(First posted July 5, 2023. Slightly revised July 7, 2023; references added.)

https://christinagwaldman.com/2023/07/05/why-did-elizabeth-winkler-not-interview-any-baconians/

The 1623 Shakespeare First Folio: Part 2

by A. Phoenix


Francis Bacon and his Rosicrucian brother Ben Jonson Editor of the 1623 Shakespeare First Folio

Part 2 of the latest masterpiece by A. Phoenix.

PAPER 2:

Francis Bacon and his Rosicrucian brother Ben Jonson Editor of the 1623 Shakespeare First Folio

VIDEO 2:

The entire book by A. Phoenix will be shared over the coming weeks and the discussion will continue on the SirBacon.org B’Hive Forum.

The 1623 Shakespeare First Folio: Part 1

by A. Phoenix


The 1623 Shakespeare First Folio: A Baconian-Rosicrucian-Freemasonic Illusion.

Part 1 of the latest masterpiece by A. Phoenix.

PAPER 1:

Francis Bacon His Rosicrucian Brotherhood & Literary Mask William Shakspere

VIDEO 1:

The entire book by A. Phoenix will be shared over the coming weeks and the discussion will continue on the SirBacon.org B’Hive Forum.

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The 1623 Shakespeare First Folio: A Baconian-Rosicrucian-Freemasonic Illusion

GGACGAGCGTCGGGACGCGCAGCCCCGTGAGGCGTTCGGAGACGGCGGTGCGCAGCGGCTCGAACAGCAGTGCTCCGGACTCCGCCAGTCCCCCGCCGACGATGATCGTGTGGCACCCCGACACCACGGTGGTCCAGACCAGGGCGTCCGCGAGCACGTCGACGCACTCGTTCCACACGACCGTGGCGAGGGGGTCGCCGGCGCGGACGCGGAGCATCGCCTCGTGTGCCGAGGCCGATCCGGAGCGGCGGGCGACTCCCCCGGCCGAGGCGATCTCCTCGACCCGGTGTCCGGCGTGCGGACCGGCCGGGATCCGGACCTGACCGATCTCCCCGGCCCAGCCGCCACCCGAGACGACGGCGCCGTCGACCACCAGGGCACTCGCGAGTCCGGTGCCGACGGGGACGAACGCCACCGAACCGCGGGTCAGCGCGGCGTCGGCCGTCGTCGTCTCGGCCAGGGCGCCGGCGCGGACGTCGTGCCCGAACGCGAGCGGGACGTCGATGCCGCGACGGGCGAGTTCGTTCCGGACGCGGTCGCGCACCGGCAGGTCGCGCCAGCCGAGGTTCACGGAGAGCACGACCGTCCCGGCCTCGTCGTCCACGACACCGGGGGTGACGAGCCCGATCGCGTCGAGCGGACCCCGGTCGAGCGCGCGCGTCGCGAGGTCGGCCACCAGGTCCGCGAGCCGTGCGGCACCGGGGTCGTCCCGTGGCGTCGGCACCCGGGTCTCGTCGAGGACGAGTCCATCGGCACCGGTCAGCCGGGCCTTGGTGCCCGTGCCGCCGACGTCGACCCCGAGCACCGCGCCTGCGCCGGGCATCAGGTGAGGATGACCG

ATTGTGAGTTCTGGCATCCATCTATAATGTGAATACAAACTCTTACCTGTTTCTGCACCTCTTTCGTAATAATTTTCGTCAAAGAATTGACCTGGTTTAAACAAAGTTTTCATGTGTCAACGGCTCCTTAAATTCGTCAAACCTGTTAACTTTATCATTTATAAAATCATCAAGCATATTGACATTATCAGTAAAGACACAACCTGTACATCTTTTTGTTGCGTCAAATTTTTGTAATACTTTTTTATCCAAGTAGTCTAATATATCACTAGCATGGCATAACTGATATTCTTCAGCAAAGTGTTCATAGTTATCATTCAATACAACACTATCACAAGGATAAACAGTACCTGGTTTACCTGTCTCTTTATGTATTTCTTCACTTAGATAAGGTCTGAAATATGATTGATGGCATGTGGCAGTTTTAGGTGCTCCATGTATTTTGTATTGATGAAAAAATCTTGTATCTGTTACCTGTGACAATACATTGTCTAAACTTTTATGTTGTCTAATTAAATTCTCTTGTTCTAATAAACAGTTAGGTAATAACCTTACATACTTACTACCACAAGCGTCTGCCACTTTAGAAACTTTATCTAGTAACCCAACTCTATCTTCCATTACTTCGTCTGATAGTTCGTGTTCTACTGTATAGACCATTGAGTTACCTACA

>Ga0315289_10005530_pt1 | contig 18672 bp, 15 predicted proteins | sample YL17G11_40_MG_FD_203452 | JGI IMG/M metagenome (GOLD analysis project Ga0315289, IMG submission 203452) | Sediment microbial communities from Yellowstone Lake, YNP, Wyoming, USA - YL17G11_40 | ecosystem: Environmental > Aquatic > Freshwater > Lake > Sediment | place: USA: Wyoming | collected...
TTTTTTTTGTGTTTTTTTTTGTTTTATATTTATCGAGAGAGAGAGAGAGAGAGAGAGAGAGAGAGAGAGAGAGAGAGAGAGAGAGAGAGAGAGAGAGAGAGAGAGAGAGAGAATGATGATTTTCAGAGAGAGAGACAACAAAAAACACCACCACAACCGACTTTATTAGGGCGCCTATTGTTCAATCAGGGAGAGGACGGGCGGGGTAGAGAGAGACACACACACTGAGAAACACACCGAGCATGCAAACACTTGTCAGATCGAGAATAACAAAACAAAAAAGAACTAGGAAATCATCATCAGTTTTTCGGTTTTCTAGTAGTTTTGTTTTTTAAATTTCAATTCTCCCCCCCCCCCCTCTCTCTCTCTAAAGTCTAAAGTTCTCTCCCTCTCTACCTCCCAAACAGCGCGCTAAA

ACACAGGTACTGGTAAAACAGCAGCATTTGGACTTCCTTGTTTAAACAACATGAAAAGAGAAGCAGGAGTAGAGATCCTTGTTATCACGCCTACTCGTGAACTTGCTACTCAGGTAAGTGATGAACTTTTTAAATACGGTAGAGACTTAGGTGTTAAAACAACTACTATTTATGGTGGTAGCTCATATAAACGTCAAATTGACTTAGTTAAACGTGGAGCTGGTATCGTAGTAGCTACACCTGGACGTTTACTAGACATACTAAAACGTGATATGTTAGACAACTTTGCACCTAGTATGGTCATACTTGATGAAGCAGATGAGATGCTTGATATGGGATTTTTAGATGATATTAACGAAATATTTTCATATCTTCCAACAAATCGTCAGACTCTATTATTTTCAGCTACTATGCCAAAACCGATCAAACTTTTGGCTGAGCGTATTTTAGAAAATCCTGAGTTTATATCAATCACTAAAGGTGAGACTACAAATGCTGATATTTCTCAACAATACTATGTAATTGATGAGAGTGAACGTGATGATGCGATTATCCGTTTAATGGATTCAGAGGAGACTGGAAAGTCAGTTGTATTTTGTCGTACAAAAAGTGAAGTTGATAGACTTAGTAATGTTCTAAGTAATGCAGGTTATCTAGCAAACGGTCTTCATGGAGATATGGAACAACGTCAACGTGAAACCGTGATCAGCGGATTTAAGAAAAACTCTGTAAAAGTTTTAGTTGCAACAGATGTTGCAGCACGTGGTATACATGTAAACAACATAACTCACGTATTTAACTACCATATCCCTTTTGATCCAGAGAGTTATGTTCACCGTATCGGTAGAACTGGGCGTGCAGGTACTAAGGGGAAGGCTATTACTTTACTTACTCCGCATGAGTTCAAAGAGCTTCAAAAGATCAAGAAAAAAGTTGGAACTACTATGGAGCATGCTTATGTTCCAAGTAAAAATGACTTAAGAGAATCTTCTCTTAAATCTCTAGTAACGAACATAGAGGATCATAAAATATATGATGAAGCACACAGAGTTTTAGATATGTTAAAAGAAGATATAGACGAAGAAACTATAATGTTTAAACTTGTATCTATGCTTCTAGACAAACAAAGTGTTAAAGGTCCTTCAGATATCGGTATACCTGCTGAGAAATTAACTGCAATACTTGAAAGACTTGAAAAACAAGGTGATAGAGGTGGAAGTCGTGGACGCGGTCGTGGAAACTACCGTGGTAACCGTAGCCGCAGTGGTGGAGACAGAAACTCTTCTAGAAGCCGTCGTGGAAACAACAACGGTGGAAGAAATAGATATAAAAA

by A. Phoenix


Announcing The 1623 Shakespeare First Folio: A Baconian-Rosicrucian-Freemasonic Illusion. The book is available at
The_1623_Shakespeare_First_Folio_A_Baconian_Rosicrucian_Freemasonic_Illusion

Coming in at 404 pages we are also publishing selected chapters as smaller stand alone papers with accompanying videos. Each paper and video will concentrate on a selected facet of the 1623 Shakespeare First Folio.

Follow the discussion on the B’Hive Forum here on SirBacon.org:

https://sirbacon.org/bacon-forum/index.php?/forum/29-the-1623-shakespeare-first-folio-a-baconian-rosicrucian-freemasonic-illusion/

Introduction

On the 400th anniversary of the publication of the First Folio, The 1623 Shakespeare First Folio: A Baconian-Rosicrucian-Freemasonic Illusion uncovers and reveals unknown and untold secrets about the greatest work of literature in the history of humankind. Here for the first time, it brings forth the hidden and concealed connections of its secret author Francis Bacon and his Rosicrucian-Freemasonry Brotherhood with all the key members involved in its production, printing, and publication. It explores his hidden relationships with its printers William and Isaac Jaggard, and the other members of the First Folio consortium, John Smethwick, William Aspley, and its publisher Edward Blount. It is almost universally unknown that its dedicatee William Herbert, Earl of Pembroke was at the time of its dedication Grand Master of England, one of half of the ‘Incomparable Paire Of Brethren’, with his brother Philip Herbert, Earl of Montgomery, whose joint open and hidden relationships with Bacon went back decades. The other important critical member in the production of the 1623 First Folio was its editor and contributor of its two verses Ben Jonson who at the time the Folio was making its way through the Jaggard printing presses was living with Bacon at Gorhambury, where he was at the heart of the secret plans for bringing together this vast and complex enterprise.